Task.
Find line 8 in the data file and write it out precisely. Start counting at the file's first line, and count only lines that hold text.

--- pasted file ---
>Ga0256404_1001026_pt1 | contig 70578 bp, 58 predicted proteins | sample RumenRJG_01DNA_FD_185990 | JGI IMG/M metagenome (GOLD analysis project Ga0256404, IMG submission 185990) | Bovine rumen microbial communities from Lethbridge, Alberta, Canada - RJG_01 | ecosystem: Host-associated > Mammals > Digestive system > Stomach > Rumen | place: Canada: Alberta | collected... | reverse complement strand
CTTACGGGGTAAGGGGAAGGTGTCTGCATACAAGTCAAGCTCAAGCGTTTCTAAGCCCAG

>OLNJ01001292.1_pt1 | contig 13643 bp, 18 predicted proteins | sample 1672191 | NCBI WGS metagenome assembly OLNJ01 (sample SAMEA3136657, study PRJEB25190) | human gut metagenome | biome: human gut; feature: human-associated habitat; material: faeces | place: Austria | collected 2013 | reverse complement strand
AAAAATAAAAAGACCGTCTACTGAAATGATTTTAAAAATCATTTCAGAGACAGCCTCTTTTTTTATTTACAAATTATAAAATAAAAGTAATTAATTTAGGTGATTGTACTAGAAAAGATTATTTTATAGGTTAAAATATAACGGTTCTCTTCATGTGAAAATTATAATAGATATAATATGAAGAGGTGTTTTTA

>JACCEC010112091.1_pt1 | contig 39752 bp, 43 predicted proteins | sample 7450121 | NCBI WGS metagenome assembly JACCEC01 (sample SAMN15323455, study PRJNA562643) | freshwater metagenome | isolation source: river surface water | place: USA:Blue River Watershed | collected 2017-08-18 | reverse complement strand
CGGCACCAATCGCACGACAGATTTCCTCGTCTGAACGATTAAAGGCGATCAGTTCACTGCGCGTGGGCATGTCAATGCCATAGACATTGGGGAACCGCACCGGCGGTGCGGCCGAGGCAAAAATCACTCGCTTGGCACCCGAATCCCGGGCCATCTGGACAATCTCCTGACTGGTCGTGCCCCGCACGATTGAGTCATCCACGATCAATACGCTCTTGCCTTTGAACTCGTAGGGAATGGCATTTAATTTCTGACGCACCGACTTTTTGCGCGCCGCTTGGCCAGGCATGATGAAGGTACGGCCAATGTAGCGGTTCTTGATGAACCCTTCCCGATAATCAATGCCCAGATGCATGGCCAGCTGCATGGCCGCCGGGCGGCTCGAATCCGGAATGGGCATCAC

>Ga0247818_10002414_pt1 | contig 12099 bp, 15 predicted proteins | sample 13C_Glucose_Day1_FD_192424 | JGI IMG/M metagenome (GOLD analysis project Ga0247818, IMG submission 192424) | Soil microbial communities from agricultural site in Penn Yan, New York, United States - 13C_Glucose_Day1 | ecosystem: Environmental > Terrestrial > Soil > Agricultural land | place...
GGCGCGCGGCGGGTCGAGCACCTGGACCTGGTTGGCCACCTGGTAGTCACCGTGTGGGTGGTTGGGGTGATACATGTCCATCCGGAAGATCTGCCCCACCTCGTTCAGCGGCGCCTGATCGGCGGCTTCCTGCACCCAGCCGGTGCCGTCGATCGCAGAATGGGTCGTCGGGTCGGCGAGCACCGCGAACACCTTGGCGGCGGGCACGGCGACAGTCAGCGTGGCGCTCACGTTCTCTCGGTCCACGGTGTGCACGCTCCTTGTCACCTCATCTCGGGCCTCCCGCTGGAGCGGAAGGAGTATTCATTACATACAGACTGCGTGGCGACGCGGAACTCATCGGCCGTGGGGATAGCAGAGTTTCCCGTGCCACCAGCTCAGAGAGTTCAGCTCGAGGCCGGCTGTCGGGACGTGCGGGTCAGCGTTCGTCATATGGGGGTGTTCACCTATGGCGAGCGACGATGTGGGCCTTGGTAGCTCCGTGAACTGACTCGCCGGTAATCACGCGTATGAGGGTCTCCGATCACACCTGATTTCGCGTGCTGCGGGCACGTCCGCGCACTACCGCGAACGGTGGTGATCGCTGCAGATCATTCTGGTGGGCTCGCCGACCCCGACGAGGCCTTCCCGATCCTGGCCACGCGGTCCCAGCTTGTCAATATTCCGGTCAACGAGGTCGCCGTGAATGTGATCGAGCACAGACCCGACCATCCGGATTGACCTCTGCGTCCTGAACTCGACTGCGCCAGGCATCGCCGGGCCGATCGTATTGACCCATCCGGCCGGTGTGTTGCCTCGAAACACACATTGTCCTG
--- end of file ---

GGCGCGCGGCGGGTCGAGCACCTGGACCTGGTTGGCCACCTGGTAGTCACCGTGTGGGTGGTTGGGGTGATACATGTCCATCCGGAAGATCTGCCCCACCTCGTTCAGCGGCGCCTGATCGGCGGCTTCCTGCACCCAGCCGGTGCCGTCGATCGCAGAATGGGTCGTCGGGTCGGCGAGCACCGCGAACACCTTGGCGGCGGGCACGGCGACAGTCAGCGTGGCGCTCACGTTCTCTCGGTCCACGGTGTGCACGCTCCTTGTCACCTCATCTCGGGCCTCCCGCTGGAGCGGAAGGAGTATTCATTACATACAGACTGCGTGGCGACGCGGAACTCATCGGCCGTGGGGATAGCAGAGTTTCCCGTGCCACCAGCTCAGAGAGTTCAGCTCGAGGCCGGCTGTCGGGACGTGCGGGTCAGCGTTCGTCATATGGGGGTGTTCACCTATGGCGAGCGACGATGTGGGCCTTGGTAGCTCCGTGAACTGACTCGCCGGTAATCACGCGTATGAGGGTCTCCGATCACACCTGATTTCGCGTGCTGCGGGCACGTCCGCGCACTACCGCGAACGGTGGTGATCGCTGCAGATCATTCTGGTGGGCTCGCCGACCCCGACGAGGCCTTCCCGATCCTGGCCACGCGGTCCCAGCTTGTCAATATTCCGGTCAACGAGGTCGCCGTGAATGTGATCGAGCACAGACCCGACCATCCGGATTGACCTCTGCGTCCTGAACTCGACTGCGCCAGGCATCGCCGGGCCGATCGTATTGACCCATCCGGCCGGTGTGTTGCCTCGAAACACACATTGTCCTG